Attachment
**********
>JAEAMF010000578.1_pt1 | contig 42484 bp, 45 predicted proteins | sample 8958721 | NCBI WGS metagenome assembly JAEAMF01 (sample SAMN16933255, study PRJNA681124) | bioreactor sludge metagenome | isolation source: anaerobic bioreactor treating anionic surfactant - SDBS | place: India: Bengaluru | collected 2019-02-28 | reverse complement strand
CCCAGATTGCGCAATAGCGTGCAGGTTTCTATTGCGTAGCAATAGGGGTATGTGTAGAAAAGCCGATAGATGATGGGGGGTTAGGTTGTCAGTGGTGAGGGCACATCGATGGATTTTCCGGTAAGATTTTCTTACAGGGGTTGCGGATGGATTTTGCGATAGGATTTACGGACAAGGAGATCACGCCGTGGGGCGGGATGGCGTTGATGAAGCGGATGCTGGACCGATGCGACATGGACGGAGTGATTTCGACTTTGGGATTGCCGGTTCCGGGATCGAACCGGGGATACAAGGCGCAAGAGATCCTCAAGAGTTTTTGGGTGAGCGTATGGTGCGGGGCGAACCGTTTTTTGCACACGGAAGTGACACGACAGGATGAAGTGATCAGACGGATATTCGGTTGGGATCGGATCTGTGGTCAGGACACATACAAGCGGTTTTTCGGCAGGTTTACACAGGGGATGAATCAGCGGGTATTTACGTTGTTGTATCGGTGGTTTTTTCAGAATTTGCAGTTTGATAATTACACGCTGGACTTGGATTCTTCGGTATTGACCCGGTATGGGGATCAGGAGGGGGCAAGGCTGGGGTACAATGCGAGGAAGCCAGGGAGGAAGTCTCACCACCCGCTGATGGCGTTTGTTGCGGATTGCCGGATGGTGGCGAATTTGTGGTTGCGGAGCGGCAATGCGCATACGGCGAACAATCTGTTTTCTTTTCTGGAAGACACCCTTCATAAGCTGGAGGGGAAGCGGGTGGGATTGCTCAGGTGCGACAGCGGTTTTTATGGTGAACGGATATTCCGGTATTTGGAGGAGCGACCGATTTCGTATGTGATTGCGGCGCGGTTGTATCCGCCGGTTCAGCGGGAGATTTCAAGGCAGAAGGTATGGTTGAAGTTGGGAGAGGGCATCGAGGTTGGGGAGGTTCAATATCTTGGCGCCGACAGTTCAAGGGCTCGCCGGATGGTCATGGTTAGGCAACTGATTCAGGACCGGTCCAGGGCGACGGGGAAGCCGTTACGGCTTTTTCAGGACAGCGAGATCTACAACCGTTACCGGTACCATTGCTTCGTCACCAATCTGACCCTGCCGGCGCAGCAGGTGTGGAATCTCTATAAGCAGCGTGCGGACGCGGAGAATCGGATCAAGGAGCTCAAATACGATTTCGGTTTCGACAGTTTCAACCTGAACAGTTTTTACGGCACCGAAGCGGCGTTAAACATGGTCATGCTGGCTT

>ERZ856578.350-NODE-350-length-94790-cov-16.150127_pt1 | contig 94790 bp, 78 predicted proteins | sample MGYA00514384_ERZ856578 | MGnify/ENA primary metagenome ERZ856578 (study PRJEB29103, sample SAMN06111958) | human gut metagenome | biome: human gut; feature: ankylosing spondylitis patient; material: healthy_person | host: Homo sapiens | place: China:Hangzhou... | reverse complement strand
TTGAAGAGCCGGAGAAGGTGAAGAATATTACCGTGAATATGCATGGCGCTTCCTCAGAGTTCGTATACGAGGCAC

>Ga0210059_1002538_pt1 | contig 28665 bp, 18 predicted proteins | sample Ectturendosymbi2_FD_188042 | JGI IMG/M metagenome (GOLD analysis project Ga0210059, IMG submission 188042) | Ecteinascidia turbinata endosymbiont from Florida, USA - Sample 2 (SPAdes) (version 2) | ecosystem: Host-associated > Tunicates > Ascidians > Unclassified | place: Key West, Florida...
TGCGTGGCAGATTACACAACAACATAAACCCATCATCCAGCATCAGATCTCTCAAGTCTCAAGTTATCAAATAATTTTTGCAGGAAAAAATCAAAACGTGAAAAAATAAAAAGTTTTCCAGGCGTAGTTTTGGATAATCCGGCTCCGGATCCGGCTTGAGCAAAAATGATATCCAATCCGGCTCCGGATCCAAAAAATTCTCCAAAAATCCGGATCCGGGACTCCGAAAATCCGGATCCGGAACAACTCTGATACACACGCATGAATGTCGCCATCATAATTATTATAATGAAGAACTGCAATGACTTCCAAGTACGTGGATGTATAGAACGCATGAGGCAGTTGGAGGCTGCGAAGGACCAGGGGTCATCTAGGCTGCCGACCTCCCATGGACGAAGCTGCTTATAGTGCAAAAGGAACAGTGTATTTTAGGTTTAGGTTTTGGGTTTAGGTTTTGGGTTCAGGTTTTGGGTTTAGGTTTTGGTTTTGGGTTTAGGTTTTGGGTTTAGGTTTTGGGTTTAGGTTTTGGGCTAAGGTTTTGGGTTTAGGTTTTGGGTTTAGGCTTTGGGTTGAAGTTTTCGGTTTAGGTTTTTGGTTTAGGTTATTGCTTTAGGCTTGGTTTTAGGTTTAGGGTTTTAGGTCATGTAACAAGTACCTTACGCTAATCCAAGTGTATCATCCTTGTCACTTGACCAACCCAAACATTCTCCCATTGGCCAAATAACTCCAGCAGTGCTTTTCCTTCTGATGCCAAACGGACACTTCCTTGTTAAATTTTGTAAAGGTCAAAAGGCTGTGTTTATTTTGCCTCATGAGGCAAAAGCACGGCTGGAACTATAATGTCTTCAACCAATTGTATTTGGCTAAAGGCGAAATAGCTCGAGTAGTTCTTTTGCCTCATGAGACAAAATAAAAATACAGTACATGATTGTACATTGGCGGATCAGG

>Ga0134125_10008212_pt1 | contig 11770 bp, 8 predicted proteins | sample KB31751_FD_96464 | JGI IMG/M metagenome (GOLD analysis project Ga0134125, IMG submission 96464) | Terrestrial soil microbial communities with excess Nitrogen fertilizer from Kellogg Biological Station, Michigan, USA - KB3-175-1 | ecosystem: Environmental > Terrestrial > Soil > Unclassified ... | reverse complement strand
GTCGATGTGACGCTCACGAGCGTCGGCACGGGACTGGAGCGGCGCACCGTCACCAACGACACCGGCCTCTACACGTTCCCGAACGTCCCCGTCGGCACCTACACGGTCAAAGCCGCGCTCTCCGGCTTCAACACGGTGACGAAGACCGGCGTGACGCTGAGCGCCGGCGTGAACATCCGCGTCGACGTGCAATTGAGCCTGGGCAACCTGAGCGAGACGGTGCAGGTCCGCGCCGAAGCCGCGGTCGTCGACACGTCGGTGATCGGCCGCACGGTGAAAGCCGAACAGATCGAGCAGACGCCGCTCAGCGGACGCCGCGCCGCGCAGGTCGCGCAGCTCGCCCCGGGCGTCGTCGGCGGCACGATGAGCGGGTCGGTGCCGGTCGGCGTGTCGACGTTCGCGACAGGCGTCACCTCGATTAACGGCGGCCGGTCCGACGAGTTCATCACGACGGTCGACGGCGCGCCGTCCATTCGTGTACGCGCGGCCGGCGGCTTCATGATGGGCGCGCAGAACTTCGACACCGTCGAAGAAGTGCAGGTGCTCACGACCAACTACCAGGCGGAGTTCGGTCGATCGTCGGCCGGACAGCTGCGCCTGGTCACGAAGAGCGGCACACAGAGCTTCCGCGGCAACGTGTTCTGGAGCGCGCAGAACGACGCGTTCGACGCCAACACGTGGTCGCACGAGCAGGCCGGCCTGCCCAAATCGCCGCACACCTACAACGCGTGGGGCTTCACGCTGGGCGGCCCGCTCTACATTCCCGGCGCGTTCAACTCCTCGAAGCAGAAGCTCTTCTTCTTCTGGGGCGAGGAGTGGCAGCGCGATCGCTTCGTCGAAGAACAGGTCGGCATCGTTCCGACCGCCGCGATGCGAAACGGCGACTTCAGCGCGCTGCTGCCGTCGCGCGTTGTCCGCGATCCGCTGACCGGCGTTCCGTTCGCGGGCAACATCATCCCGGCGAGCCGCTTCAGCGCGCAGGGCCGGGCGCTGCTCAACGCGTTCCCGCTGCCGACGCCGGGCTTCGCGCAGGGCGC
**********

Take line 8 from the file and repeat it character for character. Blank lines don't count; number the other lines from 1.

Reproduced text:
GTCGATGTGACGCTCACGAGCGTCGGCACGGGACTGGAGCGGCGCACCGTCACCAACGACACCGGCCTCTACACGTTCCCGAACGTCCCCGTCGGCACCTACACGGTCAAAGCCGCGCTCTCCGGCTTCAACACGGTGACGAAGACCGGCGTGACGCTGAGCGCCGGCGTGAACATCCGCGTCGACGTGCAATTGAGCCTGGGCAACCTGAGCGAGACGGTGCAGGTCCGCGCCGAAGCCGCGGTCGTCGACACGTCGGTGATCGGCCGCACGGTGAAAGCCGAACAGATCGAGCAGACGCCGCTCAGCGGACGCCGCGCCGCGCAGGTCGCGCAGCTCGCCCCGGGCGTCGTCGGCGGCACGATGAGCGGGTCGGTGCCGGTCGGCGTGTCGACGTTCGCGACAGGCGTCACCTCGATTAACGGCGGCCGGTCCGACGAGTTCATCACGACGGTCGACGGCGCGCCGTCCATTCGTGTACGCGCGGCCGGCGGCTTCATGATGGGCGCGCAGAACTTCGACACCGTCGAAGAAGTGCAGGTGCTCACGACCAACTACCAGGCGGAGTTCGGTCGATCGTCGGCCGGACAGCTGCGCCTGGTCACGAAGAGCGGCACACAGAGCTTCCGCGGCAACGTGTTCTGGAGCGCGCAGAACGACGCGTTCGACGCCAACACGTGGTCGCACGAGCAGGCCGGCCTGCCCAAATCGCCGCACACCTACAACGCGTGGGGCTTCACGCTGGGCGGCCCGCTCTACATTCCCGGCGCGTTCAACTCCTCGAAGCAGAAGCTCTTCTTCTTCTGGGGCGAGGAGTGGCAGCGCGATCGCTTCGTCGAAGAACAGGTCGGCATCGTTCCGACCGCCGCGATGCGAAACGGCGACTTCAGCGCGCTGCTGCCGTCGCGCGTTGTCCGCGATCCGCTGACCGGCGTTCCGTTCGCGGGCAACATCATCCCGGCGAGCCGCTTCAGCGCGCAGGGCCGGGCGCTGCTCAACGCGTTCCCGCTGCCGACGCCGGGCTTCGCGCAGGGCGC